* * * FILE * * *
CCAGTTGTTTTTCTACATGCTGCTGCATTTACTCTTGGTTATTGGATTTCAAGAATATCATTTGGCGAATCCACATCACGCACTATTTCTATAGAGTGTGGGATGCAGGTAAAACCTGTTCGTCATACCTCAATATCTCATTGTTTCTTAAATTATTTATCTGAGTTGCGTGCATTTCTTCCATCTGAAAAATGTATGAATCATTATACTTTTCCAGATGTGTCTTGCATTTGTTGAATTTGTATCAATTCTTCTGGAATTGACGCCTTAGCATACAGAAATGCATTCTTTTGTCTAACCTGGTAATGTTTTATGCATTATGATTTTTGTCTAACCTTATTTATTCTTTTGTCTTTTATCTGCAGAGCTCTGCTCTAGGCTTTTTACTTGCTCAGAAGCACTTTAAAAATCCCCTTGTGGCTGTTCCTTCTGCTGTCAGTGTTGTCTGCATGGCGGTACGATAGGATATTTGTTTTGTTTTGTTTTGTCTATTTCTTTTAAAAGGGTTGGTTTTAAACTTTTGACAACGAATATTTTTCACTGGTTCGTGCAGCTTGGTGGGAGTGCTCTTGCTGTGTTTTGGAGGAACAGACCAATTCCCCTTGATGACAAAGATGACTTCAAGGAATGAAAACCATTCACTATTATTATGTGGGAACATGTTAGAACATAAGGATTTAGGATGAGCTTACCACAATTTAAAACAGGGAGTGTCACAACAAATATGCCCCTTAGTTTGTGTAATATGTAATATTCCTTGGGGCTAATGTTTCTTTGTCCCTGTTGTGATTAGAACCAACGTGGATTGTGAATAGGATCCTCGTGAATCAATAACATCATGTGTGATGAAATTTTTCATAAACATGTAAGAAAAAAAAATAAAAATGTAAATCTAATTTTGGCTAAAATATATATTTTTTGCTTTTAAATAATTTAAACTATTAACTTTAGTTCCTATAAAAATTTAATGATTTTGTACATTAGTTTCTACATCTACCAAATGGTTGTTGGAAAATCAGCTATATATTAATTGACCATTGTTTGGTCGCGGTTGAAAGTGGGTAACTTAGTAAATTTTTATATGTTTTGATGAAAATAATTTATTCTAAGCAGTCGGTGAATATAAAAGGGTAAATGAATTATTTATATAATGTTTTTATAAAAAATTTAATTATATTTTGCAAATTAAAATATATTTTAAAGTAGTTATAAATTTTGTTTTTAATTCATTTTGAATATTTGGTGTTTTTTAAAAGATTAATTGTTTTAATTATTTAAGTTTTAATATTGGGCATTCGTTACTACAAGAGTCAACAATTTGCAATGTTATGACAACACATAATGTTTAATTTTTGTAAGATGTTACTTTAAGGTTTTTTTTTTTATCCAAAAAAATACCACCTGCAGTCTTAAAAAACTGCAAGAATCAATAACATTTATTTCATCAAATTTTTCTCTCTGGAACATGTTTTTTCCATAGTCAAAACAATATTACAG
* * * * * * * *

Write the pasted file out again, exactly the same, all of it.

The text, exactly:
CCAGTTGTTTTTCTACATGCTGCTGCATTTACTCTTGGTTATTGGATTTCAAGAATATCATTTGGCGAATCCACATCACGCACTATTTCTATAGAGTGTGGGATGCAGGTAAAACCTGTTCGTCATACCTCAATATCTCATTGTTTCTTAAATTATTTATCTGAGTTGCGTGCATTTCTTCCATCTGAAAAATGTATGAATCATTATACTTTTCCAGATGTGTCTTGCATTTGTTGAATTTGTATCAATTCTTCTGGAATTGACGCCTTAGCATACAGAAATGCATTCTTTTGTCTAACCTGGTAATGTTTTATGCATTATGATTTTTGTCTAACCTTATTTATTCTTTTGTCTTTTATCTGCAGAGCTCTGCTCTAGGCTTTTTACTTGCTCAGAAGCACTTTAAAAATCCCCTTGTGGCTGTTCCTTCTGCTGTCAGTGTTGTCTGCATGGCGGTACGATAGGATATTTGTTTTGTTTTGTTTTGTCTATTTCTTTTAAAAGGGTTGGTTTTAAACTTTTGACAACGAATATTTTTCACTGGTTCGTGCAGCTTGGTGGGAGTGCTCTTGCTGTGTTTTGGAGGAACAGACCAATTCCCCTTGATGACAAAGATGACTTCAAGGAATGAAAACCATTCACTATTATTATGTGGGAACATGTTAGAACATAAGGATTTAGGATGAGCTTACCACAATTTAAAACAGGGAGTGTCACAACAAATATGCCCCTTAGTTTGTGTAATATGTAATATTCCTTGGGGCTAATGTTTCTTTGTCCCTGTTGTGATTAGAACCAACGTGGATTGTGAATAGGATCCTCGTGAATCAATAACATCATGTGTGATGAAATTTTTCATAAACATGTAAGAAAAAAAAATAAAAATGTAAATCTAATTTTGGCTAAAATATATATTTTTTGCTTTTAAATAATTTAAACTATTAACTTTAGTTCCTATAAAAATTTAATGATTTTGTACATTAGTTTCTACATCTACCAAATGGTTGTTGGAAAATCAGCTATATATTAATTGACCATTGTTTGGTCGCGGTTGAAAGTGGGTAACTTAGTAAATTTTTATATGTTTTGATGAAAATAATTTATTCTAAGCAGTCGGTGAATATAAAAGGGTAAATGAATTATTTATATAATGTTTTTATAAAAAATTTAATTATATTTTGCAAATTAAAATATATTTTAAAGTAGTTATAAATTTTGTTTTTAATTCATTTTGAATATTTGGTGTTTTTTAAAAGATTAATTGTTTTAATTATTTAAGTTTTAATATTGGGCATTCGTTACTACAAGAGTCAACAATTTGCAATGTTATGACAACACATAATGTTTAATTTTTGTAAGATGTTACTTTAAGGTTTTTTTTTTTATCCAAAAAAATACCACCTGCAGTCTTAAAAAACTGCAAGAATCAATAACATTTATTTCATCAAATTTTTCTCTCTGGAACATGTTTTTTCCATAGTCAAAACAATATTACAG